Persian Cat

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Persian cat

Persian cat White Persian Cat Other names Iranian cat Persian Longhair, Shirazi Origin Iran (Persia) Breed standards CFA standard Fife standard TICA standard WCF standard FFE standard ACF standard ACFA/CAA standard CCA-AFC standard GCCF standard LOOF standard Notes The Exotic Shorthair and Himalayan cats are often classified as coat variants of this breed. The domestic cat (Felis catus) The Persian cat (Persian: گربه ایرانی Gorbe Irâni) is a long-haired breed of cat characterized by its round face and short muzzle. It is also known as the Persian Longhair in English-speaking countries. In the Middle East region, they are widely known as Iranian cats and in Iran, they are known as Shirazi cats.

The first documented ancestors of the Persians were imported into Italy from Iran (historically known as Persia) around 1620.[1] The exact history of the Persian cat does seem to be a bit of a mystery but many of these long-haired cats were seen in hieroglyphics. The story has it that these long-haired cats were then imported into Europe as their popularity grew and breeding took place in Italy and France. The Persian cat was first presented at the world’s first organized cat show in 1871 in London, England, before making its way to the United States of America in the early 1900s. The Persian cat breeding standards have always called for a cat with a short face, but it’s important to note that the Persian cat originally had a much longer nose than the flat-faced Persians of today.

Hereditary polycystic kidney disease is prevalent in the breed, affecting almost half the population in some countries. In 2015 it was ranked as the 2nd most popular breed in the United States according to the Cat Fanciers’ Association. The first is the Exotic breed.

Persian Cat

It is not clear when long-haired cats first appeared, as there are no known long-haired specimens of the African wildcat, the ancestor of the domestic subspecies. An Angora/Persian from The Royal Natural History (1894). The first documented ancestors of the Persian were imported from Khorasan, Iran, into Italy in 1620 by Pietro Della Valle, and from Angora (now Ankara), Ottoman Empire (Turkey), into France by Nicholas-Claude Fabri de Peiresc at around the same time. The Khorasan cats were grey coated while those from Angora were white. From France, they soon reached Britain. [self-published source] Recent genetic research indicates that present-day Persians are related not to cats from the Near East but to cats from Western Europe. The researchers stated, “Even though the early Persian cat may have in fact originated from Persia (Iran), the modern Persian cat has lost its phylogeographical signature.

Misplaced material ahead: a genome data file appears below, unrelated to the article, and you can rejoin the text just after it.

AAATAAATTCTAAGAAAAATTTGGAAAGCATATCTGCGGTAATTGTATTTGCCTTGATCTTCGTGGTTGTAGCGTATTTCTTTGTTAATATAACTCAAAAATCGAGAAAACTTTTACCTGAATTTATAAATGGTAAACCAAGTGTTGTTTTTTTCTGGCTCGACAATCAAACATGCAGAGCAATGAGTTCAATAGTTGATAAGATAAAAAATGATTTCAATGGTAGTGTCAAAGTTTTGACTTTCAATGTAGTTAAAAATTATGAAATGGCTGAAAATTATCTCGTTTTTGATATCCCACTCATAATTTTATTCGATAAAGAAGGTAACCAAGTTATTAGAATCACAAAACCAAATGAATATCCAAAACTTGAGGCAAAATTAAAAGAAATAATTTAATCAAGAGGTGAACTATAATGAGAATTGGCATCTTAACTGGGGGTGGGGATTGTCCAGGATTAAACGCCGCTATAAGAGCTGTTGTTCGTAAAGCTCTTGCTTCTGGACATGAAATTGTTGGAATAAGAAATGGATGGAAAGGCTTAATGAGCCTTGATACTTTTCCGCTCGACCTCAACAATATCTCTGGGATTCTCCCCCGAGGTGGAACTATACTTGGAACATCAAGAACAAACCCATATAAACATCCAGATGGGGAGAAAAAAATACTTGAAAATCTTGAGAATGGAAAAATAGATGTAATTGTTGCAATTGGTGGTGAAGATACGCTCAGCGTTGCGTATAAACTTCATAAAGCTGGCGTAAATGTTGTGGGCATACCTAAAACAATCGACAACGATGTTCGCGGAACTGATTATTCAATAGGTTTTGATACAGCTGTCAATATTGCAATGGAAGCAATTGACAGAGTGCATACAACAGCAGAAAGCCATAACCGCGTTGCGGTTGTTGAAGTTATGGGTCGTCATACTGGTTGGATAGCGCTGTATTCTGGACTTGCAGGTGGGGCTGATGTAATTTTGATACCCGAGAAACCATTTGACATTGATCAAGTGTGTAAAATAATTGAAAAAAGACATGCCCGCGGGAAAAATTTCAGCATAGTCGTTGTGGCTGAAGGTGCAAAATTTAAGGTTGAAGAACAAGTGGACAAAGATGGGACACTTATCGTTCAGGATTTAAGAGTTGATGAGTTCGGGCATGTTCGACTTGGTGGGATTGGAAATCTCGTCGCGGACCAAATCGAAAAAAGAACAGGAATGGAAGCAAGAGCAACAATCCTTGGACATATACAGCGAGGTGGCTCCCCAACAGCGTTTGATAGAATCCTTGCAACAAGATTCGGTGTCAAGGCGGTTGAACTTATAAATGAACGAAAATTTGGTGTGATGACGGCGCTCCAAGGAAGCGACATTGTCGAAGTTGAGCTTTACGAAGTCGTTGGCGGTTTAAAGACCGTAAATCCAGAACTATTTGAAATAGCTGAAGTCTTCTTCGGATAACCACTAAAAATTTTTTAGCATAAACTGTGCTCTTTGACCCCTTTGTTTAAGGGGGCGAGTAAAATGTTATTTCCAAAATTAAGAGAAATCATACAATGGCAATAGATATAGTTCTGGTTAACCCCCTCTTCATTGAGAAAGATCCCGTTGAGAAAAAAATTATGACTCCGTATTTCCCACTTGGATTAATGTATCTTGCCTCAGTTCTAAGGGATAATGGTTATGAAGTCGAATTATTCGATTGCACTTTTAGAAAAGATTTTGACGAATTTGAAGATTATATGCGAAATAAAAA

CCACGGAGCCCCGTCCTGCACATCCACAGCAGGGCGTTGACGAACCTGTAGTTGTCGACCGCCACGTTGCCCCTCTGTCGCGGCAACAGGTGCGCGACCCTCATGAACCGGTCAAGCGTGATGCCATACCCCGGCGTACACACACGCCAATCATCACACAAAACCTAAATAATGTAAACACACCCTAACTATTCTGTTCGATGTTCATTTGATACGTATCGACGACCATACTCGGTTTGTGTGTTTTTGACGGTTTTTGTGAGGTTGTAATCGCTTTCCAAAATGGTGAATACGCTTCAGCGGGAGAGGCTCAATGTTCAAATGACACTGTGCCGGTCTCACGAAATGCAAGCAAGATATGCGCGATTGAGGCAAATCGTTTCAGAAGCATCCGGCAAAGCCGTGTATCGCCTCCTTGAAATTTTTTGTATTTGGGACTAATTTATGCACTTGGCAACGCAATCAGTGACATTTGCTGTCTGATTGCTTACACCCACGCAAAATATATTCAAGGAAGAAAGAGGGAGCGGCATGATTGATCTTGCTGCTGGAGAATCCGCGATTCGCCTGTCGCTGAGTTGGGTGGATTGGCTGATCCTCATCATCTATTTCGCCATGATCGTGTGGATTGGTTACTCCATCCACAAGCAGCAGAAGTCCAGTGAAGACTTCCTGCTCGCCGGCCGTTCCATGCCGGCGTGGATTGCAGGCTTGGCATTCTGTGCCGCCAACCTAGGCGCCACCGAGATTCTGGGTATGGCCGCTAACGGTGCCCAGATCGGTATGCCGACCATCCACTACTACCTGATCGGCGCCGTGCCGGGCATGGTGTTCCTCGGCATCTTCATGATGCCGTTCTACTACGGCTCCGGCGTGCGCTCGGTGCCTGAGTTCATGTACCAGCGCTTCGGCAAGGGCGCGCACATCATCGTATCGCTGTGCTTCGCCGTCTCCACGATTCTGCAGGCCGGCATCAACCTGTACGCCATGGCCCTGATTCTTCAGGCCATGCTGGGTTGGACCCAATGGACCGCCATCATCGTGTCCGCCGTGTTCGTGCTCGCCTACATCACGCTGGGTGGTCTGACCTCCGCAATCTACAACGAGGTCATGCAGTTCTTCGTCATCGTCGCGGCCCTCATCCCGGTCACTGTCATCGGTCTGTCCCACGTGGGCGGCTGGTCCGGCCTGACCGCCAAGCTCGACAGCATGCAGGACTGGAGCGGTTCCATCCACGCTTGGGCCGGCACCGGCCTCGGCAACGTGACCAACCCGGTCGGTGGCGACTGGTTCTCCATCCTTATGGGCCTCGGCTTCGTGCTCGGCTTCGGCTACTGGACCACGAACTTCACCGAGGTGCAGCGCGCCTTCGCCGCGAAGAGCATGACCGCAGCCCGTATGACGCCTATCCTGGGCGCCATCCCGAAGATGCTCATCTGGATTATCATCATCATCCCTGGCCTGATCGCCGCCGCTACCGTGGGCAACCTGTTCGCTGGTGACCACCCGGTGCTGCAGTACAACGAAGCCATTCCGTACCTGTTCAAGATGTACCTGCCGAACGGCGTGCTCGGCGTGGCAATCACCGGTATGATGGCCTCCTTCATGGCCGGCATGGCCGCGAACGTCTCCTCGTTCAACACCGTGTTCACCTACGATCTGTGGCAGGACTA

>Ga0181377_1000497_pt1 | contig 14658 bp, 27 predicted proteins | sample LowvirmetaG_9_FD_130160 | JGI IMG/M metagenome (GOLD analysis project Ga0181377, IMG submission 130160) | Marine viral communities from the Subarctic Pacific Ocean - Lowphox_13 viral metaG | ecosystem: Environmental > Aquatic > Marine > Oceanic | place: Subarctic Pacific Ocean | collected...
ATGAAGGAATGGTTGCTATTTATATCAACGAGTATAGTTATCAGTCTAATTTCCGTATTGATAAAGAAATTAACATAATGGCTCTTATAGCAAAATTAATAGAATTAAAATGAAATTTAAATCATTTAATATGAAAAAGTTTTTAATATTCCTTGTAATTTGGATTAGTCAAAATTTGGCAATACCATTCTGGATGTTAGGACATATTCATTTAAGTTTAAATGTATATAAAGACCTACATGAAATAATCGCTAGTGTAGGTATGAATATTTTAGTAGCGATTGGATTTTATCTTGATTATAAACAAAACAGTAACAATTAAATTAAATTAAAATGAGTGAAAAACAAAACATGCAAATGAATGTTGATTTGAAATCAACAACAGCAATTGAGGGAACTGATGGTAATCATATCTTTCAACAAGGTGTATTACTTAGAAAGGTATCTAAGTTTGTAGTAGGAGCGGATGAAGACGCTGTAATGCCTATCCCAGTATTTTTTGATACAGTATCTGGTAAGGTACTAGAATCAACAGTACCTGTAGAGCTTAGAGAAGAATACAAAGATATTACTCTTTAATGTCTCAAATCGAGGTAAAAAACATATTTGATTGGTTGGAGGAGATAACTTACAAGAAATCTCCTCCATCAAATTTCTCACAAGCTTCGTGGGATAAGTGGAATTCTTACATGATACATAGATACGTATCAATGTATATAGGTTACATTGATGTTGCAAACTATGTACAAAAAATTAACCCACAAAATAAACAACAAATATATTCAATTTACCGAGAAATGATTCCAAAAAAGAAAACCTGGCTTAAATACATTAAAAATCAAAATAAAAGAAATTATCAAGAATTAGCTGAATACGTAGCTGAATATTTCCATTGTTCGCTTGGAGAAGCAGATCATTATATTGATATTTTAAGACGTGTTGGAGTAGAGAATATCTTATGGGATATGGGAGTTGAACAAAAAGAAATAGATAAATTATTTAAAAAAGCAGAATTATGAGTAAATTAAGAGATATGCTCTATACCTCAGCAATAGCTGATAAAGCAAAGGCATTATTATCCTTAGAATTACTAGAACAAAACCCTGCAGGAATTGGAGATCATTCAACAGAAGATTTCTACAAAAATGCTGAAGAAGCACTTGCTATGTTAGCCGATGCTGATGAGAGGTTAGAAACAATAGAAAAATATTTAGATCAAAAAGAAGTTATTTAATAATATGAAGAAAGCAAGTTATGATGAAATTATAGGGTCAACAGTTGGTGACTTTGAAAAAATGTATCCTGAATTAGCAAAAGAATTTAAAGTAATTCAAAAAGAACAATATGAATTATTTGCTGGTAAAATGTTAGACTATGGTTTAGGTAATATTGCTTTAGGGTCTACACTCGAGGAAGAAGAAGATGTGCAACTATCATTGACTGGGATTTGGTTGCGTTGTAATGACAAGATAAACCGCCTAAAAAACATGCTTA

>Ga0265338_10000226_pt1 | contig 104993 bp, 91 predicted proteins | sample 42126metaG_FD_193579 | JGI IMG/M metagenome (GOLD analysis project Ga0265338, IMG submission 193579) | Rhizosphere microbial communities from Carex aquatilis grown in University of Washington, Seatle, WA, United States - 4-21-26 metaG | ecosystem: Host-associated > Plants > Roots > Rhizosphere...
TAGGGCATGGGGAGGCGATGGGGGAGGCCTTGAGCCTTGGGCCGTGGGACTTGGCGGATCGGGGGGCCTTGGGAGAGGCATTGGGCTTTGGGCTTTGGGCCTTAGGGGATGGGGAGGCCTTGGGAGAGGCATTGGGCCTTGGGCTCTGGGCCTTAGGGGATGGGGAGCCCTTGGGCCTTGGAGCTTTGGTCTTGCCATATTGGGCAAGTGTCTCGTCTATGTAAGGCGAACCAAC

Persian Cat for Sale

Top: blue Persian. Prize-winner at Westminster in 1899. Bottom: silver Persian. Winner of multiple leading cats shows in 1902. The first Persian cat was presented at the first organized cat show, in 1871 in the Crystal Palace in London, England, organized by Harrison Weir. As specimens closer to the later established Persian conformation became the more popular types, attempts were made to differentiate it from the Angora. The first breed standard (then called a point of excellence list) was issued in 1889 by cat show promoter Weir.

He stated that the Persian differed from the Angora in the tail is longer, hair more full and coarse at the end and head larger, with less pointed ears. Not all cat fanciers agreed with the distinction between the two types, and in the 1903 work The Book of the Cat, Francis Simpson states that “the distinctions, apparently with hardly any difference, between Angoras and Persians, are of so fine a nature that I must be pardoned if I ignore the class of cat commonly called Angora”.

Dorothy Bevill Champion lays out the difference between the two types in the 1909 Everybody’s Cat Book Our pedigree imported long-hairs of today are undoubtedly a cross of the Angora and Persian; the latter possesses a rounder head than the former, also the coat is of quite a different quality.

Bell goes on to detail the differences. Persian coats consist of a woolly undercoat and a long, hairy outer coat. The coat loses all the thick underwool in the summer, and only the long hair remains. The hair on the shoulders and upper part of the hind legs are somewhat shorter. Conversely, the Angora has a very different coat which consists of long, soft hair, hanging in locks, “inclining to a slight curl or wave on the underparts of the body.” The Angora’s hair is much longer on the shoulders and hind legs than the Persian, which Bell considered a great improvement.

However, Bell says the Angora “fails to the Persian in the head,” Angoras having a more wedge-shaped head and Persians having a more appealing round head. Bell notes that Angoras and Persians have been crossbred, resulting in a decided improvement to each breed, but claimed the long-haired cat of 1909 had significantly more Persian influence than Angora. Champion lamented the lack of distinction among various long-haired types by English fanciers, who is 1887, decided to group them under the umbrella term “Long-haired Cats

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